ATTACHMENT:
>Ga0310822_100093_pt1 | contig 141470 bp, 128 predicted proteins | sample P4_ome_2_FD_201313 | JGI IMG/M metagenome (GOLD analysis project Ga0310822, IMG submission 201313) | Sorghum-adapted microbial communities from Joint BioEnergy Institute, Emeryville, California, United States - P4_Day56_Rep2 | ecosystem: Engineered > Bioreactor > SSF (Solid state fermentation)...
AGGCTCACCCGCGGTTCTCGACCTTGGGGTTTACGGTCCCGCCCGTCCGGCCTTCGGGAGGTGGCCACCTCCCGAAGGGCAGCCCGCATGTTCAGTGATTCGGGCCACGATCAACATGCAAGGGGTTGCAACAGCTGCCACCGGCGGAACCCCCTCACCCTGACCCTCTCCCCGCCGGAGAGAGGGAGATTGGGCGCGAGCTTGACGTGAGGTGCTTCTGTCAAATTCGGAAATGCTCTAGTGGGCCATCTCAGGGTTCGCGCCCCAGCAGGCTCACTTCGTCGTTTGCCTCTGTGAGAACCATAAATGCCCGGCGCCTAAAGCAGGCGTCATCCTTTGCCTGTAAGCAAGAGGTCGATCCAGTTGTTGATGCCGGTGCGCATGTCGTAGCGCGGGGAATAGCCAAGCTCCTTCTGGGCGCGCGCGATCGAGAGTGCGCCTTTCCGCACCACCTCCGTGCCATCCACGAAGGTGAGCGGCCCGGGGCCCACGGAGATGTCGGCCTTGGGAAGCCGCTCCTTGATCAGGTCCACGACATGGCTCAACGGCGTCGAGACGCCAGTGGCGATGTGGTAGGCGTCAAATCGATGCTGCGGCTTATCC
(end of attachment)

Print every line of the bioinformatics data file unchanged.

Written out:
>Ga0310822_100093_pt1 | contig 141470 bp, 128 predicted proteins | sample P4_ome_2_FD_201313 | JGI IMG/M metagenome (GOLD analysis project Ga0310822, IMG submission 201313) | Sorghum-adapted microbial communities from Joint BioEnergy Institute, Emeryville, California, United States - P4_Day56_Rep2 | ecosystem: Engineered > Bioreactor > SSF (Solid state fermentation)...
AGGCTCACCCGCGGTTCTCGACCTTGGGGTTTACGGTCCCGCCCGTCCGGCCTTCGGGAGGTGGCCACCTCCCGAAGGGCAGCCCGCATGTTCAGTGATTCGGGCCACGATCAACATGCAAGGGGTTGCAACAGCTGCCACCGGCGGAACCCCCTCACCCTGACCCTCTCCCCGCCGGAGAGAGGGAGATTGGGCGCGAGCTTGACGTGAGGTGCTTCTGTCAAATTCGGAAATGCTCTAGTGGGCCATCTCAGGGTTCGCGCCCCAGCAGGCTCACTTCGTCGTTTGCCTCTGTGAGAACCATAAATGCCCGGCGCCTAAAGCAGGCGTCATCCTTTGCCTGTAAGCAAGAGGTCGATCCAGTTGTTGATGCCGGTGCGCATGTCGTAGCGCGGGGAATAGCCAAGCTCCTTCTGGGCGCGCGCGATCGAGAGTGCGCCTTTCCGCACCACCTCCGTGCCATCCACGAAGGTGAGCGGCCCGGGGCCCACGGAGATGTCGGCCTTGGGAAGCCGCTCCTTGATCAGGTCCACGACATGGCTCAACGGCGTCGAGACGCCAGTGGCGATGTGGTAGGCGTCAAATCGATGCTGCGGCTTATCC